Ordering and Accepting Your Van

So you have done all the research and are now ready to order your caravan. But have you researched the warranty on the van. I would suggest that you ask the salesman you intend to purchase the caravan from for a blank order form so that you can take it home and study it. Read it carefully. For instance there may be a 12 months warranty but what is excluded and where is the warranty honoured? If you have a problem in say Darwin will you have to return the caravan to Sydney to have work done under warranty or does the manufacturer have warranty agents around the country?

Make sure you are familiar and accept the terms and conditions of the contract. Remember you are signing a legally binding contract. A verbal “we’ll fix it” is not binding.

You should ensure that everything you wish included or excluded in your new van is written into the contract. You can add attachments and even photos as attachments to your contract if required. Consider this example, you specify a water heater. What you wanted was a 240 volt/gas heater but what was fitted was a gas only water heater. Have you any recourse, not really as you did not accurately describe your requirement in the contract. Be specific and thorough.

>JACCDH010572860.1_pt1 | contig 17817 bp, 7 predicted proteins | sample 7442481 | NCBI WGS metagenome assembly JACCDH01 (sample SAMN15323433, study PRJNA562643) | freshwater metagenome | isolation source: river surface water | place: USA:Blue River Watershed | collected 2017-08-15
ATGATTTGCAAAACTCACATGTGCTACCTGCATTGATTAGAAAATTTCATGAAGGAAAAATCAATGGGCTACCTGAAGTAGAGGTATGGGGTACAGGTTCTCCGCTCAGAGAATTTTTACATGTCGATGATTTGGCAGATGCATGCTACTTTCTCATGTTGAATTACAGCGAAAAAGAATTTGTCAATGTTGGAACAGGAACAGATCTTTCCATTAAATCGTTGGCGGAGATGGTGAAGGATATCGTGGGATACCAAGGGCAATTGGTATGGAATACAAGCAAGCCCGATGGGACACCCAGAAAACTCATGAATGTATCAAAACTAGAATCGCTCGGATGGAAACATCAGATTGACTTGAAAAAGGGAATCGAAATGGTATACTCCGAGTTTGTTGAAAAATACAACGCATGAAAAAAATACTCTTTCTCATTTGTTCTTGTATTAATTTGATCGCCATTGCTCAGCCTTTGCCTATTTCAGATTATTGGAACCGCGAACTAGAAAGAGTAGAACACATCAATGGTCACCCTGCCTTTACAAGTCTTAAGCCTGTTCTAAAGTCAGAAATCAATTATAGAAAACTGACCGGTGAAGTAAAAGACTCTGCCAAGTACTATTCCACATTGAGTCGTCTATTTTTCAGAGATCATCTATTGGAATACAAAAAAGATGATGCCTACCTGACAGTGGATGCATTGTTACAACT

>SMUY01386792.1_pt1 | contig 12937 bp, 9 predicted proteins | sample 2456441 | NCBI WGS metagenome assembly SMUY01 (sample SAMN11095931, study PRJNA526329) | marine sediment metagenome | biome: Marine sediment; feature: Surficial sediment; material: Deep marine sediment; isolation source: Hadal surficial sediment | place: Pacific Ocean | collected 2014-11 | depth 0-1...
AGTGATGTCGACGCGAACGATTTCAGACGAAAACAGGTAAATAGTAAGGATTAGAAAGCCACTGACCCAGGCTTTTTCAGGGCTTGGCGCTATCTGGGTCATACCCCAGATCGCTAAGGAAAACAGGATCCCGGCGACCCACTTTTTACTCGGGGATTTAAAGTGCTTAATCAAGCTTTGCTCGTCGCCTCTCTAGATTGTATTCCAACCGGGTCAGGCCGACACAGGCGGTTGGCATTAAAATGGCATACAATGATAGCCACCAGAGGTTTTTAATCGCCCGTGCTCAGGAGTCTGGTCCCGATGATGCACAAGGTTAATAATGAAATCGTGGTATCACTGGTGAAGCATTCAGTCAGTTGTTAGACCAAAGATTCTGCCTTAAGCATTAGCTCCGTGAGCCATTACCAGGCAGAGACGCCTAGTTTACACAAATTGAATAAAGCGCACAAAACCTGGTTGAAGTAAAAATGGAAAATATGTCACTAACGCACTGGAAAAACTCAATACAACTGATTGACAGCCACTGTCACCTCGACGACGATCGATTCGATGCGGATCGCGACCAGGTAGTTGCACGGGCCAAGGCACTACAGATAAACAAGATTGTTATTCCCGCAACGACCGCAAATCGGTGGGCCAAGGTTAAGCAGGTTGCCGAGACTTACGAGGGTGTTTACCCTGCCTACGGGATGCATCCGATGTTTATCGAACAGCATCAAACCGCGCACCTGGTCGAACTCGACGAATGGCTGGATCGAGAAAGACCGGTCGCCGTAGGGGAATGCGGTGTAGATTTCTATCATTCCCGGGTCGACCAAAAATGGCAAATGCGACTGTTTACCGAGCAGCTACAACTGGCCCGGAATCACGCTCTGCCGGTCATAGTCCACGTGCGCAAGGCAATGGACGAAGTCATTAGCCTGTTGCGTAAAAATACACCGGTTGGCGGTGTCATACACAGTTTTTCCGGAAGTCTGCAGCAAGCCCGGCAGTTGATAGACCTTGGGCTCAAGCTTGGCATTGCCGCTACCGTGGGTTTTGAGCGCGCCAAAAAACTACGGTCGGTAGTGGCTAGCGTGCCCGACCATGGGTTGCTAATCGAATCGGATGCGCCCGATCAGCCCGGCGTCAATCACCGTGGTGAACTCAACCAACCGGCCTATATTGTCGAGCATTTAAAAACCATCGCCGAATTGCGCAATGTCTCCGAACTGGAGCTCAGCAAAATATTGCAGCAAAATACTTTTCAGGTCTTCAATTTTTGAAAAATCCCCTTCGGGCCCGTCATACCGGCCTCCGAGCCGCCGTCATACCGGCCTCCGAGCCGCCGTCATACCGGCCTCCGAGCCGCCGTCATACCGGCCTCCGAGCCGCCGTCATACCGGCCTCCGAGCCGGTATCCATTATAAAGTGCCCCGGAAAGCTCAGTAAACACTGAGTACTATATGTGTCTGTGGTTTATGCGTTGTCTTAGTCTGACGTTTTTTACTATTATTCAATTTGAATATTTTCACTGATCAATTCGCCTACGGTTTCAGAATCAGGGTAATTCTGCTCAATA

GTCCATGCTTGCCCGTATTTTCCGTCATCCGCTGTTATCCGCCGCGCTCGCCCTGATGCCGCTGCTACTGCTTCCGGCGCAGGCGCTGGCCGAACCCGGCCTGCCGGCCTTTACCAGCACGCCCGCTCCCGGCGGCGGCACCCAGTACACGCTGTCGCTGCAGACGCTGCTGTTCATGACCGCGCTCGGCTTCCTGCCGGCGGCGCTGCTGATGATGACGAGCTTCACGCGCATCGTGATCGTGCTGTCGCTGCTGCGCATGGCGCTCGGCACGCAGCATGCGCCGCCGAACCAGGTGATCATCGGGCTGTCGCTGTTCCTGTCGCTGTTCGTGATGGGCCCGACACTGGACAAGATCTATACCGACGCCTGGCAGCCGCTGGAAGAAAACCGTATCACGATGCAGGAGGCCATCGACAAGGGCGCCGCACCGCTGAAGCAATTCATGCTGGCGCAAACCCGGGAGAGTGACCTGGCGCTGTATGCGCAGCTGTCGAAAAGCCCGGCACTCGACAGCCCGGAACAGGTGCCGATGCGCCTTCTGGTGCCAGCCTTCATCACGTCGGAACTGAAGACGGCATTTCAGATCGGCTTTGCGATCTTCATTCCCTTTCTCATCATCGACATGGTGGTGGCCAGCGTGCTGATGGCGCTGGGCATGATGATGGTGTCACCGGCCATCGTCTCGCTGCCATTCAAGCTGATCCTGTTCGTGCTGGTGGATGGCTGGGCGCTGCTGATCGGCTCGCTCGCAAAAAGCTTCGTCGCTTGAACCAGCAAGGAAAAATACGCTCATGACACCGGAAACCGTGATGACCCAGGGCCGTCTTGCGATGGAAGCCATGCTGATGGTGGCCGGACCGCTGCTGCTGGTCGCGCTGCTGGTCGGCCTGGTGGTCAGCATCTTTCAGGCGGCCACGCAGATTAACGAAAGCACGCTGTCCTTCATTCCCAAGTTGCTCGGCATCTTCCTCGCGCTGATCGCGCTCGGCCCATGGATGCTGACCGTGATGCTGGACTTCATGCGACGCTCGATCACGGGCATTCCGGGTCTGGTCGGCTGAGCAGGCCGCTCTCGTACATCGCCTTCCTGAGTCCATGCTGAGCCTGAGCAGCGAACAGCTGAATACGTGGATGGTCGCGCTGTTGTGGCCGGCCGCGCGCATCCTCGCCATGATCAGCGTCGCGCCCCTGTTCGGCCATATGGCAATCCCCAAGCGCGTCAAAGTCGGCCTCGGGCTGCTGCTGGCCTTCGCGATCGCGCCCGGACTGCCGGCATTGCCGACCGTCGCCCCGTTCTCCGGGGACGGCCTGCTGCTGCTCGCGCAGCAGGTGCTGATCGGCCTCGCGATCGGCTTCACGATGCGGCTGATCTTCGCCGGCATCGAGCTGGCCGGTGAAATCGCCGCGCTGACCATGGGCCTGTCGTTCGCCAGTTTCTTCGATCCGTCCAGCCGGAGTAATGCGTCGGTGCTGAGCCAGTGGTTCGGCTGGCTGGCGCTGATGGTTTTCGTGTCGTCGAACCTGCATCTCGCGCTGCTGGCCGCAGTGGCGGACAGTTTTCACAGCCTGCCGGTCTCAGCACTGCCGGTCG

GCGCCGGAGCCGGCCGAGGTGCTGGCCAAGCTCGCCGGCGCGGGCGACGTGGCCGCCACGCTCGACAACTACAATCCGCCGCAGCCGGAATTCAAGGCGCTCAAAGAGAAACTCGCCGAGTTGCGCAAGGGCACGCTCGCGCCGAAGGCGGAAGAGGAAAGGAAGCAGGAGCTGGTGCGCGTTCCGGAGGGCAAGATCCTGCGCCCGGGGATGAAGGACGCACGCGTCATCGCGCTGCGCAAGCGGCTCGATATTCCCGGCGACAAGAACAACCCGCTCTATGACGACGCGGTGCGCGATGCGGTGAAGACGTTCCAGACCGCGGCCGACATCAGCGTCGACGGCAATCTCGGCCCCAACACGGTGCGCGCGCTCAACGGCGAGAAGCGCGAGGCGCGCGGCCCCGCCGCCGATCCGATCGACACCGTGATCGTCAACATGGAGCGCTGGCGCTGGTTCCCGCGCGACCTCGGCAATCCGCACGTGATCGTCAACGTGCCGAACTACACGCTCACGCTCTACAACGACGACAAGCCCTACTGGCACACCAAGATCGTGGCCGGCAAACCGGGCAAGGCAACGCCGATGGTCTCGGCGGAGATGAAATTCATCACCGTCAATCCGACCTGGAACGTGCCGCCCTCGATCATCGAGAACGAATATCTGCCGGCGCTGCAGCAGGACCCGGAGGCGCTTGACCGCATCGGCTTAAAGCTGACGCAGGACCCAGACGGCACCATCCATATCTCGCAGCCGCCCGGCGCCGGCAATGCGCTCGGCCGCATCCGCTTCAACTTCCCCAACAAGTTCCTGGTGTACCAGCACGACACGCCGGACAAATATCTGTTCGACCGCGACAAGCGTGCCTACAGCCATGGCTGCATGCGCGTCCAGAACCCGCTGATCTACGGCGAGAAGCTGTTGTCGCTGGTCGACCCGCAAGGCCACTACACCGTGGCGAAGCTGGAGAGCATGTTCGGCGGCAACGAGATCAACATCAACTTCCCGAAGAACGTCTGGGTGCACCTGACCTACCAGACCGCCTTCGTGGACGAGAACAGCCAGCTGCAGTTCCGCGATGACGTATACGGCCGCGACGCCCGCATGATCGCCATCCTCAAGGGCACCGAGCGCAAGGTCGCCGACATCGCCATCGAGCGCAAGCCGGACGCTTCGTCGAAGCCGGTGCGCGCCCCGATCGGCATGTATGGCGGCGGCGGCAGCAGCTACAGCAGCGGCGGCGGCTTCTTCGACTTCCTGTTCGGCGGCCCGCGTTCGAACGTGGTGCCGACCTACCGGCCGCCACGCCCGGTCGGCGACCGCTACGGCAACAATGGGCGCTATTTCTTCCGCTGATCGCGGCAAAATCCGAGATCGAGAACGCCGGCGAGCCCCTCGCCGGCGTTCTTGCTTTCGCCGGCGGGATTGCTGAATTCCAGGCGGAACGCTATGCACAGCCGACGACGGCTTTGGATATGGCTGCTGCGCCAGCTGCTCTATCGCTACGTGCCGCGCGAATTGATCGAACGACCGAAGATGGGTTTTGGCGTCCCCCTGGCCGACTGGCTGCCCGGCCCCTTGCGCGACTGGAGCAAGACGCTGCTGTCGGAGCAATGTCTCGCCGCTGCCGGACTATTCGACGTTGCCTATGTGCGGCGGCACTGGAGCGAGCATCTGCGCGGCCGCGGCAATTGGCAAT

Do not rely on so called “industry standards”. These are a myth, there are no such standards. There are certain  Australian standards that are applicable to manufacturers. These are:

I would very strongly urge you to specify electrical wiring size for the various 12 volt circuits in the van as this is one area that the caravan industry as a whole seems to have a problem with and is not covered by any “standard”. One caravan salesman stated to me “that will carry 50 amps” when I queried why the Anderson plug was wired with only 6mm diameter automotive wire. The 50 amps just meant that it was rated to carry that current before the insulation melted which has no bearing on the voltage drop that would have occurred over such a length. Read Collyn Rivers excellent article on cabling.

You have signed the contract, paid the deposit and waited for delivery. Then you get the call from the salesman “your van is ready come and pick it up”. Don’t rush into it!

With contract and specifications in hand your first task should be to ensure that the van is exactly as ordered. If it is not don’t accept delivery until any issues are rectified or you reach written agreement on the steps that will be taken to rectify any issues.

Then check the van thoroughly for obvious faults. For instance is there water in the tanks, if not how could the water system have been checked?

Once you are satisfied that the van is as per the contract and no obvious faults exist only then should you accept delivery and pay the balance outstanding. You will have probably waited a considerable time to take delivery of your van so why not wait a few more days to get any issues resolved before you accept delivery.

Your next move should be to go and use the van for a week or two, this could show up issues that were not evident at delivery. Make a list of any issues and let the dealer know immediately.

The advice in this article was written after talking to many caravan owners about issues they had when ordering or taking delivery of their van.

updated 19/11/2011

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